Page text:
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Africa Needs Its Own Version of the Vertical Farm to Feed Growing Cities

new from AllAfrica.com

(By Esther Ndumi Ngumbi, Auburn University)

The Netherlands is building its first large-scale commercial vertical indoor farm. It's expected to serve Europe's largest supermarket chains with high quality, pesticide-free fresh cut lettuce.

Vertical farms use high tech lighting and climate controlled buildings to grow crops like leafy greens or herbs indoors while using less water and soil. Because it's a closed growing system, with controlled evaporation from plants, this farms use 95% less water than traditional farms.

A few unique versions are sprouting up on the continent. These show that the African versions of vertical farms may not necessarily follow the same model of other countries. It's important to establish what the barriers to entry are, and what African entrepreneurs need to do to ensure more vertical farms emerge.

Barriers to vertical farming 

Access to reliable and consistent energy is another barrier. Many African cities frequently experience power cuts and this could prove to be a big challenge for innovators wanting to venture in vertical farming business.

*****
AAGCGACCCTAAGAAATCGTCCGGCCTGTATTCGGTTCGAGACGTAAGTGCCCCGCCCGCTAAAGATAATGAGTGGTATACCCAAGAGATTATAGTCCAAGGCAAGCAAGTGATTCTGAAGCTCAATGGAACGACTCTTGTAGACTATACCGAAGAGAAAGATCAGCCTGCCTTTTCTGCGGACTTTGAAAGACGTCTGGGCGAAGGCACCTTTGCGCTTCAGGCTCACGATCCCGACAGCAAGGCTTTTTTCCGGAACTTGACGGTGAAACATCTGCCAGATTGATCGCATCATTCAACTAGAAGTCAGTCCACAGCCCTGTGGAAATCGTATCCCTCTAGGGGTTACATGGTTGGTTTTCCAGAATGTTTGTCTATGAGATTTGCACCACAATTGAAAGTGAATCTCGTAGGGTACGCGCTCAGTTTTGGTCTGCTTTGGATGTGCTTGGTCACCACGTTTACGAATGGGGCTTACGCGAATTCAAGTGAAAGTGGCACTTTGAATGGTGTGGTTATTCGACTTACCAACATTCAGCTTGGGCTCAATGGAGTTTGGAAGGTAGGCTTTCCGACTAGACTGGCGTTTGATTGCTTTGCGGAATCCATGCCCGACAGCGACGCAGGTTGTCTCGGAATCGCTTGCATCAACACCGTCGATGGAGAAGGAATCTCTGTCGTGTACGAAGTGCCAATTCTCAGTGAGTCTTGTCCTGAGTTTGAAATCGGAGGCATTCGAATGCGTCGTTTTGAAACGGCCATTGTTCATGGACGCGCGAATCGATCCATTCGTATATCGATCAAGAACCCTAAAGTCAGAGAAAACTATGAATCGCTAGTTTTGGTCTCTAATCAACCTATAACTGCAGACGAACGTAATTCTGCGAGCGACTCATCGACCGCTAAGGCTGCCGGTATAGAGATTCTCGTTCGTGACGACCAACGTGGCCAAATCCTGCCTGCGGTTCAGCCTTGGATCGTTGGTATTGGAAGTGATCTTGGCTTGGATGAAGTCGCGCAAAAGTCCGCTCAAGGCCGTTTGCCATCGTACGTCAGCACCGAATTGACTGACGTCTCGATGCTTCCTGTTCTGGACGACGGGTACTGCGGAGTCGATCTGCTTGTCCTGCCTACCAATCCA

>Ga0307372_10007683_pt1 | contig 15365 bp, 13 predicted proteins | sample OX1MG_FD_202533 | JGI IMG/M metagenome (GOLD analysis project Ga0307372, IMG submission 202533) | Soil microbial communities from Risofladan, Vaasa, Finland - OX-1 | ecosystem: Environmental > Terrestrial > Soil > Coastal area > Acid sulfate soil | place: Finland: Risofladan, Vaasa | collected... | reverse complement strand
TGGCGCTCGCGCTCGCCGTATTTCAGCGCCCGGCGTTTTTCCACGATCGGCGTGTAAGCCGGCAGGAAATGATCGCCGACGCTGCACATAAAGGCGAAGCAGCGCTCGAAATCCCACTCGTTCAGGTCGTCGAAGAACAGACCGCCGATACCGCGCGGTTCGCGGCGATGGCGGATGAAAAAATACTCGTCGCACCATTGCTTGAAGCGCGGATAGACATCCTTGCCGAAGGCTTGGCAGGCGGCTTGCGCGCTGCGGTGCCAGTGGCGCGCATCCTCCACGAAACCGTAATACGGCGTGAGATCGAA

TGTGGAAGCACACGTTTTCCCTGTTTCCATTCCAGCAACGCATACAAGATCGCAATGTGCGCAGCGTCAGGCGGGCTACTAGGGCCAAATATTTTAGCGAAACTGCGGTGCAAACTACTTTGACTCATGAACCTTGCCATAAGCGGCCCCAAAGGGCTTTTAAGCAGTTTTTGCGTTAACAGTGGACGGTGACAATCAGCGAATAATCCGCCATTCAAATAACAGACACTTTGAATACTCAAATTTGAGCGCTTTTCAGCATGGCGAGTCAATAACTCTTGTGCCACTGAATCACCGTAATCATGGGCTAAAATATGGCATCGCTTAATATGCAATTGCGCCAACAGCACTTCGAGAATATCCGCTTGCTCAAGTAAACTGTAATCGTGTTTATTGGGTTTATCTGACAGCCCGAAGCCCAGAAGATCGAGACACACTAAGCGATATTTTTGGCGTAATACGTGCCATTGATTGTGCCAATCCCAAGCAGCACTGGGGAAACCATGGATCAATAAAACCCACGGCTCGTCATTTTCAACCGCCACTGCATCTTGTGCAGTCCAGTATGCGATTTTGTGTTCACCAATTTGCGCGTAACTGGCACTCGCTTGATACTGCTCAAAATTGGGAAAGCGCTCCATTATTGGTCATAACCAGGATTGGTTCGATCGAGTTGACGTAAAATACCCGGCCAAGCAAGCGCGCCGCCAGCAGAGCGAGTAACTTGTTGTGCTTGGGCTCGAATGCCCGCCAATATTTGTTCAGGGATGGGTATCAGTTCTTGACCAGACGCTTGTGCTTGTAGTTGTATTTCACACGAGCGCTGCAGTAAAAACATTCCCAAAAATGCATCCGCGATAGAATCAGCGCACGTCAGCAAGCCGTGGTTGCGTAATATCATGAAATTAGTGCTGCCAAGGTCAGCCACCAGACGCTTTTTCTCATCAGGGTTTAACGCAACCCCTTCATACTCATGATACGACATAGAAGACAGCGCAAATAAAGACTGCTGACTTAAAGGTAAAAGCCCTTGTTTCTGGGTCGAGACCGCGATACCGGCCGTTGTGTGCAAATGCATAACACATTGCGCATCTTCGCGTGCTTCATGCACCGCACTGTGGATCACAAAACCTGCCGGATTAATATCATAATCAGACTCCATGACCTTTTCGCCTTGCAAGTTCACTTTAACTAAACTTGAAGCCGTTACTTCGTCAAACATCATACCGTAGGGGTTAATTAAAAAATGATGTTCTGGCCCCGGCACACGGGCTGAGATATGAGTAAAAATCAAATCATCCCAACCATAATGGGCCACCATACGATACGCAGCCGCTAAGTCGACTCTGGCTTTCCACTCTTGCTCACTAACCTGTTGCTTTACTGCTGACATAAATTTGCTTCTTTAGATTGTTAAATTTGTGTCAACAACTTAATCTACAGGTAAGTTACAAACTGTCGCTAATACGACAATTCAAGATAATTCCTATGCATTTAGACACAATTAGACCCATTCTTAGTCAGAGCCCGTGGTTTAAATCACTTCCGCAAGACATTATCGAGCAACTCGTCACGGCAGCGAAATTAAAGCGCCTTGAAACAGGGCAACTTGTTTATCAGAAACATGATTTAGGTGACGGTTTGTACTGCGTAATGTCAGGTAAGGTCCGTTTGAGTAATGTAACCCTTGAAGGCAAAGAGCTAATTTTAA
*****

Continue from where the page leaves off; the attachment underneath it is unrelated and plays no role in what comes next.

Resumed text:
Faced with these challenges, entrepreneurs thinking of venturing into vertical farming in Africa need to put in more thought, creativity and innovation in their design and building methods.

They need to be less expensive to install and maintain. They also have to take into consideration the available local materials. For example, instead of depending on LED lighting system, African versions can utilise solar energy and use locally available materials such as wood. This means that entrepreneurs should begin small and use low-tech innovations to see what works.

As innovators locally figure out what works best for them, there will be further variations in the vertical farms between African countries.

African versions

The continent has unique opportunities for vertical farms. Future innovators and entrepreneurs should be thinking of how to specialise growing vegetables to meet a rise in demand of Africa's super vegetables by urban consumers. Because of their popularity, startups are assured of ready markets from the urban dwellers. In Nairobi, for example, these vegetables are already becoming popular.

Feeding Africa's rapidly growing urban population will continue to be a daunting challenge, but vertical farming - and its variations - is one of the most innovative approaches that can be tapped into as part of an effort to grow fresh, healthy, nutritious and pesticide-free food for consumers.

Now is the time for African entrepreneurs and innovators to invest in designing and building them.


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